Simultaneous assessment of cerebral hemodynamics and contrast agent uptake in lesions with disrupted blood-brain-barrier

Magn Reson Imaging. 1999 Jan;17(1):21-7. doi: 10.1016/s0730-725x(98)00149-0.


The purpose of this study was to develop a method that eliminates the influence of the T1 relaxation time upon the signal-time course in perfusion-weighted imaging of cerebral lesions with blood-brain-barrier (BBB) disruption. On a 1.5 T whole body clinical magnetic resonance (MR) imager, we implemented a dual-echo RF-spoiled FLASH sequence (TE=6/23.6 ms). We developed a postprocessing routine that allowed to calculate a signal-time course representing only the change in T2* and another one representing only the change in T1. Using this method, we examined 7 patients with various brain lesions showing evidence of BBB disruption. In the signal-time-curves obtained from the early echo we found a distinct signal drop due to the T2* effect. These effects could be eliminated by the correction algorithm yielding a 67% higher signal increase. Correction of the signal-time curve of the late echo yielded a more pronounced maximum signal drop and a decrease in postcontrast signal intensity. We found that without this correction the relative regional cerebral blood volume and the first moment of the concentration-time curve were underestimated by 72% and 22%, respectively. The dual echo-sequence combined with the postprocessing algorithm separates T1 and T2* effects and thus allows to assess cerebral hemodynamics and contrast agent kinetics simultaneously. This method may be a useful tool for characterizing, staging, and therapy monitoring of brain tumors.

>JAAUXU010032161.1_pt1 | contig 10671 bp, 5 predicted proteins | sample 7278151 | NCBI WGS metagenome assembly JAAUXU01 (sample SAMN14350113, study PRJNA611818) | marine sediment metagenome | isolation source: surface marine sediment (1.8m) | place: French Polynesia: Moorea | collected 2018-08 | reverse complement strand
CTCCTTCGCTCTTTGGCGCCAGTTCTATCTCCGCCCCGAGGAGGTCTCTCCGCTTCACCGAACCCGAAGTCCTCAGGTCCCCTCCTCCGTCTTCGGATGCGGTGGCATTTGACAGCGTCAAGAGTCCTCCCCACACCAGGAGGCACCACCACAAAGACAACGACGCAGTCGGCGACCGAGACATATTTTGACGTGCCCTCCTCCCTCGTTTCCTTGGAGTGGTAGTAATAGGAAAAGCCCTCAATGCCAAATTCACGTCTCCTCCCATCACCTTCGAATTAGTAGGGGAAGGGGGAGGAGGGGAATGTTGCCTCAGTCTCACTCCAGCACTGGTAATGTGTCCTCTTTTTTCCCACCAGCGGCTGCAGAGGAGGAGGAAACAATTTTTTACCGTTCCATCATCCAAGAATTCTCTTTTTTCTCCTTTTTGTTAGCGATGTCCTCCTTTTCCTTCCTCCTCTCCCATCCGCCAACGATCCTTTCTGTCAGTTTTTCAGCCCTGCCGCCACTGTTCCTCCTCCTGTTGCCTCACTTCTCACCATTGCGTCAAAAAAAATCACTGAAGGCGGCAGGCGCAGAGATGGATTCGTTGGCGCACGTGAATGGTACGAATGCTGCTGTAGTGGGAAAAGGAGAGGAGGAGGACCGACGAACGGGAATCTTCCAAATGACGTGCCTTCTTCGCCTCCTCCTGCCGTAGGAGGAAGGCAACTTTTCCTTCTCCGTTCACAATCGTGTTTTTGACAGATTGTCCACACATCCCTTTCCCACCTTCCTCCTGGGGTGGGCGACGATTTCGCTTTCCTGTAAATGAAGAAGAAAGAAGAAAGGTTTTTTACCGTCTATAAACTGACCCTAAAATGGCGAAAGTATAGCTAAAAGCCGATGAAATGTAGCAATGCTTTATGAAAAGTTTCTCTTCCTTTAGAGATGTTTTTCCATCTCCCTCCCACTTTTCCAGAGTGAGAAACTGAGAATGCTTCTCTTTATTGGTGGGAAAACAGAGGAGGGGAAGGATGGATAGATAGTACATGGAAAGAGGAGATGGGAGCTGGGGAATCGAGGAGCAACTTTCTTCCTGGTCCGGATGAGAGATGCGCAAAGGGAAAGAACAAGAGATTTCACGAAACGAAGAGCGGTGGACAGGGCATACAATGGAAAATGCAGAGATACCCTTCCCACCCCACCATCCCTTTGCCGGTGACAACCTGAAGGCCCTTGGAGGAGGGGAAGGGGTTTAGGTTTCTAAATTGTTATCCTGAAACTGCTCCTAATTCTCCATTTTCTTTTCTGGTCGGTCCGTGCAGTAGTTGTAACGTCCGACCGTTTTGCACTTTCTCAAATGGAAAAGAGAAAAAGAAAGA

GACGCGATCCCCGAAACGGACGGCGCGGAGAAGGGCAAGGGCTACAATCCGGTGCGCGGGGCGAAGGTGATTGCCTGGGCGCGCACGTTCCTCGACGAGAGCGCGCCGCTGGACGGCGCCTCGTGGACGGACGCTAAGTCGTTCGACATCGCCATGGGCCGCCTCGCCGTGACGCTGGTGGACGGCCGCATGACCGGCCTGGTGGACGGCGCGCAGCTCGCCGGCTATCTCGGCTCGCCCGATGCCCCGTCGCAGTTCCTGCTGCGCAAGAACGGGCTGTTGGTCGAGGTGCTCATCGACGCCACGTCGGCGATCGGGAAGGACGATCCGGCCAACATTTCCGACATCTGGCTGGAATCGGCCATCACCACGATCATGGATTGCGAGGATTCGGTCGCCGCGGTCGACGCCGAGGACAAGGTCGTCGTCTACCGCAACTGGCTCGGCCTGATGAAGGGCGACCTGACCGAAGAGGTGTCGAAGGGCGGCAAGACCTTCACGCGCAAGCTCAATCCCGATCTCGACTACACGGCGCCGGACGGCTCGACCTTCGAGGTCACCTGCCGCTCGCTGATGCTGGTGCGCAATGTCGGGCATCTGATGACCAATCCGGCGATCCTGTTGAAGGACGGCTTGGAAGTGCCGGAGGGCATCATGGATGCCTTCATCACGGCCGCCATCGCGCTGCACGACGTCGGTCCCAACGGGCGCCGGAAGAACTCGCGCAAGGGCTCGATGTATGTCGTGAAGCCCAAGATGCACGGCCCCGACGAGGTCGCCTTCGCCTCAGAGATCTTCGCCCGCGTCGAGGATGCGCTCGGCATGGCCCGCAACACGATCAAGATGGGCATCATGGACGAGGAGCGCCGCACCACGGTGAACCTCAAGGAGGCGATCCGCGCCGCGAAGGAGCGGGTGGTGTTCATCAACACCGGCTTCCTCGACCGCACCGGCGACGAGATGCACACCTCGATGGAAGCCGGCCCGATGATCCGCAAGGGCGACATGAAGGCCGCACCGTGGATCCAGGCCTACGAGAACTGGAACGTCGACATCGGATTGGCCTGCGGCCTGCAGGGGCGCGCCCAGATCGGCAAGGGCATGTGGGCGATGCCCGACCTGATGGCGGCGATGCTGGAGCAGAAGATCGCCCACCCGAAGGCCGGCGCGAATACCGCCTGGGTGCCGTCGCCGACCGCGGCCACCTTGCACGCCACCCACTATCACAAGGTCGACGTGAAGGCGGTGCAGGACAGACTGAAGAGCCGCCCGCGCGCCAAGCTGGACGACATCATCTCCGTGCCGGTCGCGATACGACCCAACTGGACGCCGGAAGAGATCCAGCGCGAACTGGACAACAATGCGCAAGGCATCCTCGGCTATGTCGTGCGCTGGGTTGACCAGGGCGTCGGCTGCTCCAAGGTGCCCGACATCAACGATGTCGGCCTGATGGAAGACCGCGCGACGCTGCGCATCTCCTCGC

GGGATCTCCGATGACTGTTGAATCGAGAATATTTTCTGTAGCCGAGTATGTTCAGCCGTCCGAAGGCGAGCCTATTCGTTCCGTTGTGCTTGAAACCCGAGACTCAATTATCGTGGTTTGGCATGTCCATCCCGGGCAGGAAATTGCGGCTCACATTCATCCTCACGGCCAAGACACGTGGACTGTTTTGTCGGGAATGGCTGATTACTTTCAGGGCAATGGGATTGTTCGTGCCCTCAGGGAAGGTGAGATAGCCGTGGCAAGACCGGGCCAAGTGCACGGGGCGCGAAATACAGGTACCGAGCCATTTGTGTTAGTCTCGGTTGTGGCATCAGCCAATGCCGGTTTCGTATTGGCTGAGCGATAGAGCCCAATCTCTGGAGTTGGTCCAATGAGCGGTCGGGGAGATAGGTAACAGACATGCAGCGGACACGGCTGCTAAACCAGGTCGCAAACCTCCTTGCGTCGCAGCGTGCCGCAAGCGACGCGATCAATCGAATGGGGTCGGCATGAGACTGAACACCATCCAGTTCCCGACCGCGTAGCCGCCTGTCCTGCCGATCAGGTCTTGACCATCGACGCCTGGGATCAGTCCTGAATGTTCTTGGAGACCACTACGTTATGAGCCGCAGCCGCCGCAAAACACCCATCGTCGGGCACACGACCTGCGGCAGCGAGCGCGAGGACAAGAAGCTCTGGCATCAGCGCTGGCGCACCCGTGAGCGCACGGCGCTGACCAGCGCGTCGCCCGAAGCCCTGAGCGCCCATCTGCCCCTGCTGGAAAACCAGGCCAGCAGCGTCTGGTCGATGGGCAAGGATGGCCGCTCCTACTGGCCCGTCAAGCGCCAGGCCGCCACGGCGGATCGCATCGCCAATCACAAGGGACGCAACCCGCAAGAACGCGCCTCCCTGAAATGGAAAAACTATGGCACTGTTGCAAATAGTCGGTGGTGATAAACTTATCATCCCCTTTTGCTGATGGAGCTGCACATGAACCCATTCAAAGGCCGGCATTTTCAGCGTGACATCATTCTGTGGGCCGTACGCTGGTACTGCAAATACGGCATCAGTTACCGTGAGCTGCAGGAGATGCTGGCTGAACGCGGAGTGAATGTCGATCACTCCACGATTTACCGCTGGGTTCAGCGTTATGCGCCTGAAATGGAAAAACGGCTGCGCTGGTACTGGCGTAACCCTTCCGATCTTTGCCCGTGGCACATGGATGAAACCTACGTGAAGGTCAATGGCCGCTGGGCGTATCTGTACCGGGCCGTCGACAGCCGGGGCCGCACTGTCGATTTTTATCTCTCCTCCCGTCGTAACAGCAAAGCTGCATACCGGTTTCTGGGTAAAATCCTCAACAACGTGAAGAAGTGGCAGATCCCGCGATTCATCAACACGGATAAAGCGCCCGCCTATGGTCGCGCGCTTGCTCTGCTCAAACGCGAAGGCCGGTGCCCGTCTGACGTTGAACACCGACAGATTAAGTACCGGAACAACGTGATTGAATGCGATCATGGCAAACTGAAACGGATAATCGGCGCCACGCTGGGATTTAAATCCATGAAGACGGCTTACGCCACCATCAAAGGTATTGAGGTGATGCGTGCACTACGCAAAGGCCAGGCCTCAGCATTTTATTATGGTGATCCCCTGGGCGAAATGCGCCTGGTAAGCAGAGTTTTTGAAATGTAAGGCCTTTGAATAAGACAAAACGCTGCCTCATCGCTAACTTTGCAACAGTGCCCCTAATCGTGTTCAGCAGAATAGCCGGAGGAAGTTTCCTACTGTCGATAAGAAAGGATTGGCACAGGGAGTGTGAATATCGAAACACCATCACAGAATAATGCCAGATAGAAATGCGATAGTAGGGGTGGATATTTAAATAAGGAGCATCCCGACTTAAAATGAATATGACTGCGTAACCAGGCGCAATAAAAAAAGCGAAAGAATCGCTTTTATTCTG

Publication types

  • Research Support, Non-U.S. Gov't

MeSH terms

  • Adult
  • Aged
  • Blood Volume
  • Blood-Brain Barrier*
  • Brain / pathology
  • Brain Abscess / physiopathology
  • Brain Neoplasms / blood supply
  • Brain Neoplasms / pathology
  • Brain Neoplasms / physiopathology*
  • Cerebrovascular Circulation*
  • Contrast Media*
  • Female
  • Humans
  • Image Processing, Computer-Assisted
  • Magnetic Resonance Imaging*
  • Male
  • Middle Aged


  • Contrast Media